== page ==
When I began to look for a group online, I was disappointed to realise that there were none. I thought I must be mistaken so I looked harder but found nothing. And then I was introduced to Rach, a friend of a friend who had tragically lost her wife last year to cancer. When we met (with our dogs) and shared our experiences, I instantly felt understood and so much of what Rach shared that day resonated with me and my experience. It is hard to explain the feeling that this connection gave me but I knew it was what I needed.
We both agreed that there was this huge gap in provision for gay people that had been bereaved and decided that if a group did not exist - then we would start our own. So, in the summer of last year - while Coronavirus was temporarily quiet, we set up the LGBTQ Virtual Cafe on zoom.
There is no judgement at the Cafe, just people from our community supporting one and other by listening and sharing (if you feel like you can) and plenty of compassion. It is peer run/led by Rach and me - experts only in our own experience of grief and loss.
If you feel like you want to talk about your experience of loss and grief, join us on a Wednesday evening at 7.30 for a chat and a (bring your own) cup of tea.
My wife Kris, died at the end of November 2019, we had been together for 13 years had two kids, two dogs a lovely home and a life that was tough at times but great and I am so grateful for every minute, hour, week, month, and year we had together both good and bad.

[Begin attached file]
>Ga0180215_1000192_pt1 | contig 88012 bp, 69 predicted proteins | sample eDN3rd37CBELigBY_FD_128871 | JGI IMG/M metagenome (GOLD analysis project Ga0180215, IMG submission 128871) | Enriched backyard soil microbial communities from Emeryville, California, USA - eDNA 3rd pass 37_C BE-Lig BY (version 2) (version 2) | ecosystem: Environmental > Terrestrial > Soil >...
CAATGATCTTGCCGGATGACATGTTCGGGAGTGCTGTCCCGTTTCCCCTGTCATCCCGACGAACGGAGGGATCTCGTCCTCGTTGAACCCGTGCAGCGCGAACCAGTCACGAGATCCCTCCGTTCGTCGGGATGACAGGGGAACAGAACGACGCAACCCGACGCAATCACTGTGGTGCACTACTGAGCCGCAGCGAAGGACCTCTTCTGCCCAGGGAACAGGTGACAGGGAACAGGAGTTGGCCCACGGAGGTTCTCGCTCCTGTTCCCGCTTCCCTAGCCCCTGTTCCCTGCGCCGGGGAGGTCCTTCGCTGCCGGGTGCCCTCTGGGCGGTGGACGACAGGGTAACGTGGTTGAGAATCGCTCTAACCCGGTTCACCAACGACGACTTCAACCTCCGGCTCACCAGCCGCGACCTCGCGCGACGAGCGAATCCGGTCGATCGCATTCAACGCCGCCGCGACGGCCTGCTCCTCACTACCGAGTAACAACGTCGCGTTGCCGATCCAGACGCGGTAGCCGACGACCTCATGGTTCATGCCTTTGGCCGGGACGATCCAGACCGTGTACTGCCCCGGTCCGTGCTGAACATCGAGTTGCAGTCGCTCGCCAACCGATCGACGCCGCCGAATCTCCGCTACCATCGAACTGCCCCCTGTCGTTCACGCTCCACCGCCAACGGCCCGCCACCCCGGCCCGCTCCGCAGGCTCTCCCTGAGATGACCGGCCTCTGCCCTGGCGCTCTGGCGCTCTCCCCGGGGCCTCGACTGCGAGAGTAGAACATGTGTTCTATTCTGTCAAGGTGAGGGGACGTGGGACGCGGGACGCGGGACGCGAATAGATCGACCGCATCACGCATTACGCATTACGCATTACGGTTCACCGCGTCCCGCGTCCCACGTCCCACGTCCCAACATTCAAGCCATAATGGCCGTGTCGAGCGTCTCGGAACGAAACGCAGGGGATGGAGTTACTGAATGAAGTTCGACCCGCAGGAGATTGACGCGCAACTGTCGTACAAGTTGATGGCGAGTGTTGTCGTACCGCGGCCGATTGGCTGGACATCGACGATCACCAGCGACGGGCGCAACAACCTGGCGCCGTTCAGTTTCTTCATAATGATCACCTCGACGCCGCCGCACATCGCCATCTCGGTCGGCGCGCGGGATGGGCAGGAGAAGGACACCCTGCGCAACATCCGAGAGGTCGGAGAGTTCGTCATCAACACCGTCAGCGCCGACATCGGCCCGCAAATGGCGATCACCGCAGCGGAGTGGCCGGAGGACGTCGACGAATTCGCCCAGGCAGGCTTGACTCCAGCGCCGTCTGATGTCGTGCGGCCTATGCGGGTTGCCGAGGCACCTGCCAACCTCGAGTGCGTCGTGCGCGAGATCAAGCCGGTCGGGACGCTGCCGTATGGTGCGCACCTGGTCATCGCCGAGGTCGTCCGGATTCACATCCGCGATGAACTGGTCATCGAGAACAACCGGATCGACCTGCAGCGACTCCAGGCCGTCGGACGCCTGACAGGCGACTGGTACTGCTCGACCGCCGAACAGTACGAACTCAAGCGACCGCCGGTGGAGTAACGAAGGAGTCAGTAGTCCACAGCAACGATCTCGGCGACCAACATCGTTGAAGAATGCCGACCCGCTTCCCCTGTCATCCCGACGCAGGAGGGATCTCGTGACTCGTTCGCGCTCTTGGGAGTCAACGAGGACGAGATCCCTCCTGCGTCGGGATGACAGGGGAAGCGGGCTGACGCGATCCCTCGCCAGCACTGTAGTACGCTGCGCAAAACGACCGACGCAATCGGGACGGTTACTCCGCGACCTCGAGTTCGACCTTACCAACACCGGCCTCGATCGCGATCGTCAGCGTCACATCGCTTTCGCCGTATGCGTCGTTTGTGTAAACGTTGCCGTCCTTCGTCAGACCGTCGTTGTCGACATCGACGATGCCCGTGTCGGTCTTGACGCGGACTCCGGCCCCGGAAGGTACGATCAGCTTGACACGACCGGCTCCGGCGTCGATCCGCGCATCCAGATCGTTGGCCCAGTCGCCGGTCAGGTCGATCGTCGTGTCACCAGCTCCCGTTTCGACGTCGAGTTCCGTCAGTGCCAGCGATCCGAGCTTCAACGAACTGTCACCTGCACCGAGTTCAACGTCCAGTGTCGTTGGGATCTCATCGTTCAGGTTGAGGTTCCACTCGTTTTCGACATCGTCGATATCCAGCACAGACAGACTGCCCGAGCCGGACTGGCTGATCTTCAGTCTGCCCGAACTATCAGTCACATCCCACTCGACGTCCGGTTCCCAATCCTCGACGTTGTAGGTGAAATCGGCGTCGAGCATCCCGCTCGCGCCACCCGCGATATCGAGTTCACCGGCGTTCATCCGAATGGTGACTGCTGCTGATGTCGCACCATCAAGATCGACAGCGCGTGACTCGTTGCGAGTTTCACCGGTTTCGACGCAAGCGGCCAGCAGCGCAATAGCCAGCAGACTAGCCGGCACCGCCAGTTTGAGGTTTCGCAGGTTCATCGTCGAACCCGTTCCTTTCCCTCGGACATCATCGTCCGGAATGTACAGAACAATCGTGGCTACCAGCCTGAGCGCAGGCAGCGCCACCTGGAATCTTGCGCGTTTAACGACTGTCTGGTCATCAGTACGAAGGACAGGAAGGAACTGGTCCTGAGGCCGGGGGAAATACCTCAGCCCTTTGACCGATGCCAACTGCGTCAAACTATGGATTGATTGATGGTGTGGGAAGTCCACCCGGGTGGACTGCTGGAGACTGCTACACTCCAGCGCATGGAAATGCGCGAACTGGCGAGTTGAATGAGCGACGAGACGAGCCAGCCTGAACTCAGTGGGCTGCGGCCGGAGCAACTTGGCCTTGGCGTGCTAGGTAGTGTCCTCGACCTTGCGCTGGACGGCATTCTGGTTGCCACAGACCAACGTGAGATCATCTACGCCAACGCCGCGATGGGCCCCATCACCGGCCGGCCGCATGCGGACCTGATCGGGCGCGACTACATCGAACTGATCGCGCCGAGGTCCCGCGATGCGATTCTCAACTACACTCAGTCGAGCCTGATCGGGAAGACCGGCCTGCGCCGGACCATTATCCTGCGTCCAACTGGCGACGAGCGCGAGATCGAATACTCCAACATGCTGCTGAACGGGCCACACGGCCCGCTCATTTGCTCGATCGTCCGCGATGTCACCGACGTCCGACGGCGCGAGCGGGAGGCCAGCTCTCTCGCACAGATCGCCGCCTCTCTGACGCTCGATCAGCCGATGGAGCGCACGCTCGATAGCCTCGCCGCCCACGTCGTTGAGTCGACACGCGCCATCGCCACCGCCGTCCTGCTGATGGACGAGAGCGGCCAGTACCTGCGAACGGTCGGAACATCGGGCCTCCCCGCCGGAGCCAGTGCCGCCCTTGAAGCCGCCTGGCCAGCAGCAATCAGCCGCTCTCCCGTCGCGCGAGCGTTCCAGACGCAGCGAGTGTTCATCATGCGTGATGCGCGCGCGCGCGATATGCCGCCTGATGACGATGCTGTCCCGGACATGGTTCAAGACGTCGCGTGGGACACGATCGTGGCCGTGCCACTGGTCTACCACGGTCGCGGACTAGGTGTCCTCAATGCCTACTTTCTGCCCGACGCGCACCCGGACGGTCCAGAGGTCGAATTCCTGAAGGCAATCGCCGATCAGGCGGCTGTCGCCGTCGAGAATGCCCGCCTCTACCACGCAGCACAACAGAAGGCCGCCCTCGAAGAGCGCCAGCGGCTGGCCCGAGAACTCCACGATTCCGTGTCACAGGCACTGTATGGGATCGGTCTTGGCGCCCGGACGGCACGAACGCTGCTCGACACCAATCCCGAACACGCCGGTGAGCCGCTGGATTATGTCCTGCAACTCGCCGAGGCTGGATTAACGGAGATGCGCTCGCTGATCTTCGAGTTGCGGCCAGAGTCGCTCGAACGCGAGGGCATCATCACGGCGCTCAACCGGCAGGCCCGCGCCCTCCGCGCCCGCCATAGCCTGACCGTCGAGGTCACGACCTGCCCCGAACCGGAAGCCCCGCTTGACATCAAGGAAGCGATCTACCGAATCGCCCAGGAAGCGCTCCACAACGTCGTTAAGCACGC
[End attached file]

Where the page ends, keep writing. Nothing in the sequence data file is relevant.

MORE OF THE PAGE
As her full-time carer, it was so hard to see her change physically and mentally, she no longer looked like herself and the onslaught of cancer on your body meant she was there but incrementally not who she had been.
The reality of “anticipatory” grief was a daily slog of sleepless nights and days anxiously waiting for her last breath in surreal discussions with medical staff about when and if to stop meds and at what point would the fragile balance tip and with it the reality of death and an entirely different life.
In the end we were lucky that she died in the quiet calm of an amazing hospice before lockdown but there were no final words or loving gazes just gasping breathes and then the horrifying realisation that she had gone.
What helped me most was finding peer support in the Good grief trust cafes, a place to go and talk, to share and be understood by other people who got it, there was no judgment or explanation needed just a space to go and be with my grief, without having to put on a brave face.
As a Lesbian I was struck by the lack of LGBTQ specific support for those grieving loved ones, so with my amazing friend Pat who also had lost his beloved partner we set up the LGBTQ group as part of the good grief trust cafes. We continue to run these cafes every Wednesday night so please come along and see if it helps you too?
I am running the young person LGBTQ+ cafes and also the Good Grief young person cafes. I started volunteering for the Good Grief Trust a year ago after losing my brother suddenly in 2019. In the firstfew months after my brother passed, I found grief isolating and overwhelming and wanted to talk to other people who were my age and who had been in a similar position.